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  1. #1
    I know this topic has been hashed over so many times already, but just once more ...okay?


    We have experienced several compressor failures on this new account we took over last November.

    I understand my company cannot possibly have fixed all the screw ups left over from years of poor service/ lack of proper maintenance, etc.

    Does anyone perform something that cuts down on failures?
    Like oil sampling or just replacing the oil filters on a regular basis?
    How often do you go thru yoru racks and change the core driers out?

    Does anyone use acid testing as a means of preventative maintenance?


    I'm not trying to save the world here fellas.... I am just trying to get up to speed on what are viable methods of preventing failures in rack based compressors.
    Specifically the copelands. We're mainly running them on 22 with mineral.

  2. #2
    Acid testing at every compressor room p.m.

    Check differential across drier shell.

    Prove oil and high controls work semi-annually.

    OF-303 oil filters 2-3 times a year.

    If you see floodback, address it as soon as possible.

    High superheat, address it as soon as possible.
    (do not increase superheat to stop lines from sweating, that's what armaflex is for)

    TXV screens.

    Subcooling right? (compressors work longer if not)


  3. #3
    Join Date
    Sep 2001
    Location
    East Stroudsburg, PA
    Posts
    13,215
    How do you "see" floodback?????


  4. #4
    Join Date
    Jul 2001
    Location
    Gold Coast of Connecticut
    Posts
    4,578
    sometimes you cant do a thing, but make sure compression ratio is good, no flooback and oil failure controlls all work for starters

    Alot of 3D copeland just blow and L/T r-22 really sucks for comps if the suction is below 12 psig due to very high compression ratios!

  5. #5
    Join Date
    Feb 2003
    Posts
    1,166
    Originally posted by condenseddave
    How do you "see" floodback?????

    My old man used to just feel it, no gauges or probes. Geez thats comin back SHARP he'd say, then he'd take out his magic wrench and we would go home.
    Watts New, Ohm My, I been Electrically Commutated. Are U2.

  6. #6
    Join Date
    Jan 2004
    Location
    Earth
    Posts
    4,879
    If you have any suction cores in the unit take them out and throw them away. Suction cores are for start up and extreme compressor failures which are very rare in racks.

    Your liquid drier will take care of business. Change them once a year. If you have a problem rack, change them monthly for a couple of months. Then move on.
    A Diamond is just a piece of coal, that made good under pressure!

  7. #7
    "Problem Racks" ... some of these racks are so badly wired and maintained that only on Gilligna's Island would you find anything WORSE!


    I see down a line of the racks, all the oil filters for five racks. And NONE of them have been serviced in recent times.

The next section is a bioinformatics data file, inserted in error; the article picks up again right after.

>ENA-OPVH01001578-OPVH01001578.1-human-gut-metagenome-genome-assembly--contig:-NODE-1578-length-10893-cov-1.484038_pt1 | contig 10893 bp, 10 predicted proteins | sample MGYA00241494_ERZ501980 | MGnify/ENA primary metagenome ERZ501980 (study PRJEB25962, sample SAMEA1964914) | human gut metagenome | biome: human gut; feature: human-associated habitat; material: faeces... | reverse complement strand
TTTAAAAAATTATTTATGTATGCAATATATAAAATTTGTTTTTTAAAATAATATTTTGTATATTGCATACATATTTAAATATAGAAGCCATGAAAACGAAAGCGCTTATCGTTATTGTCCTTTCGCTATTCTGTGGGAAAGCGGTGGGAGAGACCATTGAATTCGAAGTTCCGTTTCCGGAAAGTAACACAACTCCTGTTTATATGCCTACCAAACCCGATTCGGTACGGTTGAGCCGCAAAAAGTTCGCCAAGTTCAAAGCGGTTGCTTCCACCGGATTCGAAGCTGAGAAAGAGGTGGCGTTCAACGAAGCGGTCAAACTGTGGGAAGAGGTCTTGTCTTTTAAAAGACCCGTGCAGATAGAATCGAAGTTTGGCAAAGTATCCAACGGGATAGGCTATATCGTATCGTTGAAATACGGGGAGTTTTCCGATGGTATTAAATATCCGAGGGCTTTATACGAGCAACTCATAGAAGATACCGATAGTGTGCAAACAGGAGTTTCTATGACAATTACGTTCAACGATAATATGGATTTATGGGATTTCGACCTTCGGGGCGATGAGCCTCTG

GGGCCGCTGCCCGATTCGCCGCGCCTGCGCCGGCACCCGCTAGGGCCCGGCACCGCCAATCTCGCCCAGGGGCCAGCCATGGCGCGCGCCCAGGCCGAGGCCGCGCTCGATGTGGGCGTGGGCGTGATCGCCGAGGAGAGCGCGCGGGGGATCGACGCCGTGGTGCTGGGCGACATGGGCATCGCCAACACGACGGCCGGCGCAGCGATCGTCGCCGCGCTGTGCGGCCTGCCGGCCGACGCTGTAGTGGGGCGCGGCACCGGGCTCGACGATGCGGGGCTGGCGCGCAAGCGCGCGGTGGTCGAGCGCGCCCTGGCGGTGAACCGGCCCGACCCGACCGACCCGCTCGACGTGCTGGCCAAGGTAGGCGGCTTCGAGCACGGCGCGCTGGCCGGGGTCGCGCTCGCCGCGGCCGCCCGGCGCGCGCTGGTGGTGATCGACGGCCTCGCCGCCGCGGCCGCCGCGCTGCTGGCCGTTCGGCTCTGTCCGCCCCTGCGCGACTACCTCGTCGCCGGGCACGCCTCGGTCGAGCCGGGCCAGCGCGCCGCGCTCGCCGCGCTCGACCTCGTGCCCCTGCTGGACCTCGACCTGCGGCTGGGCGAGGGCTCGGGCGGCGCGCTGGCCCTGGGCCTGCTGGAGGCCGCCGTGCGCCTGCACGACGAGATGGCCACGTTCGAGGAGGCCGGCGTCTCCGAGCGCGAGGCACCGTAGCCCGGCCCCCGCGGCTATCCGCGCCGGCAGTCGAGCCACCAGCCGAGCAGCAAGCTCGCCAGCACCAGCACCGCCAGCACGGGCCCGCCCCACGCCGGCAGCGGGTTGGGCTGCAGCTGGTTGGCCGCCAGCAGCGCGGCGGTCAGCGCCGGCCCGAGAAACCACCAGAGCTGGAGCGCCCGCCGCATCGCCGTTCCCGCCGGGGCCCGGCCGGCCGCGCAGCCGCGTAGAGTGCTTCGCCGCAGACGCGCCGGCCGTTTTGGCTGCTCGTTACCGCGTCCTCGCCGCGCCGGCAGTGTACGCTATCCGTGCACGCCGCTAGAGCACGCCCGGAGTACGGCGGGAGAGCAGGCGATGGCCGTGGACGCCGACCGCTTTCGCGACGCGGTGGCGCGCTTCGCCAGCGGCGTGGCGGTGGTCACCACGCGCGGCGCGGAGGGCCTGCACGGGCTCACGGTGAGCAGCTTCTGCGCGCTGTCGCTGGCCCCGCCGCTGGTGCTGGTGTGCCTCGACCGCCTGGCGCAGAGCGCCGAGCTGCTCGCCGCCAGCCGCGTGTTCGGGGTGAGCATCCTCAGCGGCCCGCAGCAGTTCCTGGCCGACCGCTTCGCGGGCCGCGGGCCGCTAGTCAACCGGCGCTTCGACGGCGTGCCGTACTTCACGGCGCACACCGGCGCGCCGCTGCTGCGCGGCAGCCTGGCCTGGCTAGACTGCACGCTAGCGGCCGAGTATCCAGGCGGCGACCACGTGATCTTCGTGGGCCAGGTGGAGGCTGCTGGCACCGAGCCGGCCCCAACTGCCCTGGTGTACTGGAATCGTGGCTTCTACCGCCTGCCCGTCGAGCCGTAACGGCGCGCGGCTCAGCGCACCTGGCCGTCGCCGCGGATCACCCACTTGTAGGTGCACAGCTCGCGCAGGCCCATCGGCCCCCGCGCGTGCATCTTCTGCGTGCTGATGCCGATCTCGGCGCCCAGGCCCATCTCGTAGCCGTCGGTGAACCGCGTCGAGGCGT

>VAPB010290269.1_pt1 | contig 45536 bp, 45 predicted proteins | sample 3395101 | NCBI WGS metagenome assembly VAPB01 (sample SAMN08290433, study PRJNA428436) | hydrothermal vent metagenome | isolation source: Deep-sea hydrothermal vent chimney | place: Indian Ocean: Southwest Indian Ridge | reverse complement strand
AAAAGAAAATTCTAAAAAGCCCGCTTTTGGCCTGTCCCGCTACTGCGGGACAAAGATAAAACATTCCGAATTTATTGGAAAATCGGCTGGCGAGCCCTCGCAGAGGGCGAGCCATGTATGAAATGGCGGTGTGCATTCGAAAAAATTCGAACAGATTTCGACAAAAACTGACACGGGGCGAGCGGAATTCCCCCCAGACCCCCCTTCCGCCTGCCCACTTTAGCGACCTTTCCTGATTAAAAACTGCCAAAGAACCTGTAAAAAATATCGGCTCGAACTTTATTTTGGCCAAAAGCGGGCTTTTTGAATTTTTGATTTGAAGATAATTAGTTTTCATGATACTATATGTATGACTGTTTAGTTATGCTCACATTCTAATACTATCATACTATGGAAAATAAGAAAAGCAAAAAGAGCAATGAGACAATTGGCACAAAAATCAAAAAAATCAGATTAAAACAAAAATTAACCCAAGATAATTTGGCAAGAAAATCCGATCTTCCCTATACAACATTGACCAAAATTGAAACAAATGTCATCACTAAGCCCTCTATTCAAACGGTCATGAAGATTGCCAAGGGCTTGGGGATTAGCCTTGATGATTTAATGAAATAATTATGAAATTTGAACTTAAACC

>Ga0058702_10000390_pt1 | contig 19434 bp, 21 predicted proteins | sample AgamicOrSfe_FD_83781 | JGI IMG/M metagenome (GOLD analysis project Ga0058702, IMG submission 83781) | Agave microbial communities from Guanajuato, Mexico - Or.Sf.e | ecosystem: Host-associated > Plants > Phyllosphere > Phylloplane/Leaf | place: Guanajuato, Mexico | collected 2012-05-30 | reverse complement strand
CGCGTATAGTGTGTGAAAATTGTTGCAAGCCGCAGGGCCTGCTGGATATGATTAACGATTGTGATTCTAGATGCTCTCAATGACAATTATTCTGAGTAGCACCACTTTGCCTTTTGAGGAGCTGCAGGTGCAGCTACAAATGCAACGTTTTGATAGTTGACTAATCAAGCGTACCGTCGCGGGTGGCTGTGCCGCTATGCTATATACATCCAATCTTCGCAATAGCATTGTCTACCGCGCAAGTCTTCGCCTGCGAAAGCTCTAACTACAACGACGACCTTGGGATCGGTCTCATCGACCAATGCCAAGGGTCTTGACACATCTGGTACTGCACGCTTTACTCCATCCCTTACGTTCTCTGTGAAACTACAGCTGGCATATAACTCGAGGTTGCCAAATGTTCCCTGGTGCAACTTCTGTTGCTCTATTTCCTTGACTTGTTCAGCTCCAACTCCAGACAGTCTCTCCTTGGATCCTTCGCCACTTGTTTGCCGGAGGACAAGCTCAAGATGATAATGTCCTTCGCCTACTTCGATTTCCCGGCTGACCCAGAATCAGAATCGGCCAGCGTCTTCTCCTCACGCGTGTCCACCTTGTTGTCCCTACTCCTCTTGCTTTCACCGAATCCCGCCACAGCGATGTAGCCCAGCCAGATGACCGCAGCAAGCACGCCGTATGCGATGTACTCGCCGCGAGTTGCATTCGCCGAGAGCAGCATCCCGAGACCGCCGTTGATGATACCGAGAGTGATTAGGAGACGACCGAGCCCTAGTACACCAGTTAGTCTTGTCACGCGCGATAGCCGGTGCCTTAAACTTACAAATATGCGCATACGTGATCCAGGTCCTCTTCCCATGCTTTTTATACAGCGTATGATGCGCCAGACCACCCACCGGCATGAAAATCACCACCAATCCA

I look at the piping on some of the suction shells ... it would be impossible to even get the felt out cause there is ZERO clearance now in how they have been re-piped!

    And of course, I mentioned about the rusty bolts on the Sporlan shells. But this is not in every motor room ....



    What all started this thread was when I spnet some time with our Copeland dist in Austin asking about the possible causes of this one unit, a 6D going to ground after being online twenty fours hours or so ...

    We discussed paying for the tear down report.
    Do you guys ever use this service from Copeland? What's it cost?
    Should I have taken a few things apart myself for inspection? I guess that counda hurt.



    Thanks for all the input thus far.

  8. #8

    Exclamation

    Been saying this for years. Open up every compressor you change out. The insides are a story waiting to be read. At least take the plates off. If you have time the front bearing head and oil pump.

  9. #9
    Join Date
    Sep 2001
    Location
    East Stroudsburg, PA
    Posts
    13,215
    One of my larger accounts requires a teardown on every single failure. No teardown, no checky.

    It's an excellent idea.

  10. #10
    Join Date
    Jul 2001
    Location
    Gold Coast of Connecticut
    Posts
    4,578
    I also tear down the compressors when i think the problem may be a service related failure. I would look at the age of the compressor and try to guess if this rack had been run in extreme conditions. What controlls the rack suction pressure and how does the head pressure look?

  11. #11
    Originally posted by condenseddave
    One of my larger accounts requires a teardown on every single failure. No teardown, no checky.

    It's an excellent idea.
    Is that a copeland tear down or is it one you perform in the field?


    (When I tear one down in the field, do I have to get all the little goodies back inside?)


    jus kidding ....

  12. #12
    Originally posted by R12rules
    Originally posted by condenseddave
    One of my larger accounts requires a teardown on every single failure. No teardown, no checky.

    It's an excellent idea.
    Is that a copeland tear down or is it one you perform in the field?


    (When I tear one down in the field, do I have to get all the little goodies back inside?)


    jus kidding ....
    yes it is something you do, and no you do not have to reassemble it completely. It's already broken. Just make it so it does not leak oil all over the back of your van.

  13. #13
    Join Date
    Aug 2002
    Location
    Orange County CA
    Posts
    1,084

    The Copeland class teacher said to just toss the parts back inside....literally.

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